(article and photo via
The Huffington Post: http://www.huffingtonpost.com/lule-demmissie/retirement-planning-tips-when-family-members-ask-for-help_b_8083262.html?utm_hp_ref=retirement)
"A recent study showed that one in five Americans are providing monetary support to a family member -- either a parent, an adult child or both in some instances. One in five might not sound like a lot, but this support is adding up to a $630 billion chunk out of American budgets each year..."
"When is the last time you talked about finances? Conversations about financial support most often happen when a family member needs help, not before, and only one in five Americans reports discussing generational money obligations with a financial professional. With older and younger generations, these conversations can be hard, no doubt. But it's better to talk now, than get hit with an unexpected financial request later.
If you're ready to talk (or even if you're not ready), here are some tips to have honest, productive conversations with your parent or child and keep your sanity and (hopefully savings) intact:
Make it a date. Once you've decided to have the conversation, you may be experiencing some trepidation or nerves and that's understandable. If you're having trouble getting started, put a date on your calendar and circle it in red. Prepare for it like you would a business meeting, and outline your thoughts beforehand. A little advance preparation can go along way, especially if you expect the conversation to get heated. By collecting your thoughts and feelings ahead of time, you'll be better equipped to de-escalate and refocus the conversation if necessary.
Be clear. Money conversations can be fraught with tension, especially if the message about financial support is "no" or "not anymore." And there are probably things you think are better left unsaid. But don't take the easy way out here. This is not the time for "maybes" or "we'll see" or "perhaps." Be strong and clear, so to avoid slipping into a situation where you're contributing more than you feel comfortable with for longer than you'd like to.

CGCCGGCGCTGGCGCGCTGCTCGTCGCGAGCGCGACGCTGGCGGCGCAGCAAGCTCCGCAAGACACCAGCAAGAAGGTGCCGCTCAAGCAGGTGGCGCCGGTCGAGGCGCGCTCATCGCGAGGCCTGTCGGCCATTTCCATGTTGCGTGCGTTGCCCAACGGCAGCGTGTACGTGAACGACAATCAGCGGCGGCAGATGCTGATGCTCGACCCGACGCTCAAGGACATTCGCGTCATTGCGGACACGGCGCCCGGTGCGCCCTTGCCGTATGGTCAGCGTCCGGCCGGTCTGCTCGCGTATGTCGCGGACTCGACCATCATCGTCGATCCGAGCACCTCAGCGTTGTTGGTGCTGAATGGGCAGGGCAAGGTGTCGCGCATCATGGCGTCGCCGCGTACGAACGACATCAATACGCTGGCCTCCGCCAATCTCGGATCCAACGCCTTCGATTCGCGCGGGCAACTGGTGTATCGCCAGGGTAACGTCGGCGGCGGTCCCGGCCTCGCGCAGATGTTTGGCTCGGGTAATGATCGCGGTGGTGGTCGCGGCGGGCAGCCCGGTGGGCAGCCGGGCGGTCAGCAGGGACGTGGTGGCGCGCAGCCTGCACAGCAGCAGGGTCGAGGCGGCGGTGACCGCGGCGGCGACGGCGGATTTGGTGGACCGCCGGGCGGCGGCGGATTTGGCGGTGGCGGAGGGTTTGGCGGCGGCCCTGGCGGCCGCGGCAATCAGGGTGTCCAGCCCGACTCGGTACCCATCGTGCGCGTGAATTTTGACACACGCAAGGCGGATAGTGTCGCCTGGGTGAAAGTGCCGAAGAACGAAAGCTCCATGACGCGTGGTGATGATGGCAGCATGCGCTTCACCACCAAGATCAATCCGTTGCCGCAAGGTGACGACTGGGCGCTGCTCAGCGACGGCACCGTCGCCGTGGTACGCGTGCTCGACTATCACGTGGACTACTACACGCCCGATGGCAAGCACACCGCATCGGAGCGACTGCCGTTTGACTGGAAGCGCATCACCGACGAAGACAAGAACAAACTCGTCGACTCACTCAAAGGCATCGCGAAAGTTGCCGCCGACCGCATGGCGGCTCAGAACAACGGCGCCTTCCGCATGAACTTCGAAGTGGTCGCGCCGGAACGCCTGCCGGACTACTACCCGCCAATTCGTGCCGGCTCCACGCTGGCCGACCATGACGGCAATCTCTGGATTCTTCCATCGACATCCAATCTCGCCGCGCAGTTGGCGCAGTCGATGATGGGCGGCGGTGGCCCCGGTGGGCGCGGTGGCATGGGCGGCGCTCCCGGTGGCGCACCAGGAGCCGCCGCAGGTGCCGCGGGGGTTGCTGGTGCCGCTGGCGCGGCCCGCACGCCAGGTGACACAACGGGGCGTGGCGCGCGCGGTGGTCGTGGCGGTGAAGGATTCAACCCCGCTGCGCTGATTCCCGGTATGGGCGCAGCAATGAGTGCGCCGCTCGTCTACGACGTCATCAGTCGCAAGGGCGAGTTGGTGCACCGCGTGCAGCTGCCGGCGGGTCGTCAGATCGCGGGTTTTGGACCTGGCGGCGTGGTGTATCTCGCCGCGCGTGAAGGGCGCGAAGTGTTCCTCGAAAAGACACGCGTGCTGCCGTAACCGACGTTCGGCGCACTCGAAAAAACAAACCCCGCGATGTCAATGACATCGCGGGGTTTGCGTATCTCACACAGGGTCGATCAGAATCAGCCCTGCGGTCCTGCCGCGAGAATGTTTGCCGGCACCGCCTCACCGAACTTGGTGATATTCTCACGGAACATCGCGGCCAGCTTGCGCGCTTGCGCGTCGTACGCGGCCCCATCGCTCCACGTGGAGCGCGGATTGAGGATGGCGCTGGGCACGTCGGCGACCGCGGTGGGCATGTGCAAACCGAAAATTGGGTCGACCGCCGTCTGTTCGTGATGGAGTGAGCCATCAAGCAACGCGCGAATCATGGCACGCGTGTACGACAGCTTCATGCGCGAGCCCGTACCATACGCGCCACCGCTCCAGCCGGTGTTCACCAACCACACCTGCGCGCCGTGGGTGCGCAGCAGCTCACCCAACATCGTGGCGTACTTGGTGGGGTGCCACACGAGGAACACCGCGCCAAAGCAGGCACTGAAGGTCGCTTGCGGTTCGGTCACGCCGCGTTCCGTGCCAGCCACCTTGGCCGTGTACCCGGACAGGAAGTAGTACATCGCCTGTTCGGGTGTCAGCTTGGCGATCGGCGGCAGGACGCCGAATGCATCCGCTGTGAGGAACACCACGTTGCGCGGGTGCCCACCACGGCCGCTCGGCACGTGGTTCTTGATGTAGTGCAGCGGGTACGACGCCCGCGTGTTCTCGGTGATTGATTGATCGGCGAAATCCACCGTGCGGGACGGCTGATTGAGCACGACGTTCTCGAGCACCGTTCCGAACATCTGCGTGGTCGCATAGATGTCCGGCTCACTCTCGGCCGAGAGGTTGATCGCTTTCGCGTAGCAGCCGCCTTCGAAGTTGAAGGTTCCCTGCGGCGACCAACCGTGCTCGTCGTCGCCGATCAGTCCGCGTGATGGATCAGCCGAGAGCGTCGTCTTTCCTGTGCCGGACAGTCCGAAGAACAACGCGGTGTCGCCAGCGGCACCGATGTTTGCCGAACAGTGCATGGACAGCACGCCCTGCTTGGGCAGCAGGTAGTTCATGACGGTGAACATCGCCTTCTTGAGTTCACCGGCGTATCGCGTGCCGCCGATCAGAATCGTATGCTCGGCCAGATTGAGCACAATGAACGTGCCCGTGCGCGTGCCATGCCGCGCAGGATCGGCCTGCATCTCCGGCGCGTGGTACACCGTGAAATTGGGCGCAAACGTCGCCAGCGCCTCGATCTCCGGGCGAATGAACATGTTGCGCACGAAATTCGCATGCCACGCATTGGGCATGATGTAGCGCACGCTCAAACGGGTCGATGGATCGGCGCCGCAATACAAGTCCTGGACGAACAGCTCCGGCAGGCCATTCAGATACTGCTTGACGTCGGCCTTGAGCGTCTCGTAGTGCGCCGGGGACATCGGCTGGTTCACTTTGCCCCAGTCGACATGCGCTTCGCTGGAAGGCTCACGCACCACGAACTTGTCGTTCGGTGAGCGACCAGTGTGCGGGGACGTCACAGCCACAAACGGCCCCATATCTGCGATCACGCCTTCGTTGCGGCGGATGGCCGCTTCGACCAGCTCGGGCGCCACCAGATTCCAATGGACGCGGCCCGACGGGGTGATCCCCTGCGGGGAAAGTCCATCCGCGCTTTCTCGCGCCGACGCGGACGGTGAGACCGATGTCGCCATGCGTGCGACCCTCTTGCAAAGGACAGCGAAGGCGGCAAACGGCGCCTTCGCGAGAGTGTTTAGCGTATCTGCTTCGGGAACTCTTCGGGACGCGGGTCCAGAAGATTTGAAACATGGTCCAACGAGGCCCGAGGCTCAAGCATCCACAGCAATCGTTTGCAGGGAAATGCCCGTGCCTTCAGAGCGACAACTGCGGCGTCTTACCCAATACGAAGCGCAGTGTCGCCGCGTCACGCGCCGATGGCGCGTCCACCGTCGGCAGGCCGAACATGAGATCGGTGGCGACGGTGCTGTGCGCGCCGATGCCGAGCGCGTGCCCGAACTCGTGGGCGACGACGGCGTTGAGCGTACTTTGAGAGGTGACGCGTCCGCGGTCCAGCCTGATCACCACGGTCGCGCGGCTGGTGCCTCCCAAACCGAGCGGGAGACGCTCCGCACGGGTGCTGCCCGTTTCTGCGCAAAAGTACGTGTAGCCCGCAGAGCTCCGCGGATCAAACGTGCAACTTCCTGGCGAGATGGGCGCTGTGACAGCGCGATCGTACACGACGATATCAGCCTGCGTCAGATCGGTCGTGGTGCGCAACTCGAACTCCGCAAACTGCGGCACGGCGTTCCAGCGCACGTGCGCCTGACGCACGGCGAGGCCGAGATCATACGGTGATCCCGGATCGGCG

With kids, ask:
If you're helping or planning to help a mother, father or both, consider your siblings if you have any. Perhaps there is no need for all the pressure to be on your shoulders. Make it a family effort, as much as possible, to rally help all around.
And if you have an existing relationship with a registered investment advisor or a financial planner, talk to them about your situation. They deal with money every day, and often hear about the family dynamics that can go with it. They can provide helpful advice as you think about ways to approach a loved one.
Don't neglect your own financial future. Taking care of aging parents or a child, especially if you're getting close to your own retirement, can be an expensive setback personally, as well as financially. If you're Gen X or a Boomer, consider this: Kids can always try to take out student loans, but there's no loan you can take out for retirement. If you're a millennial, consider this: Time is on your side, so even if you're helping mom or dad, set aside $10 or $100 each month and watch it add up over time. Keep your own financial situation front-of-mind. It's not selfish... it's smart. "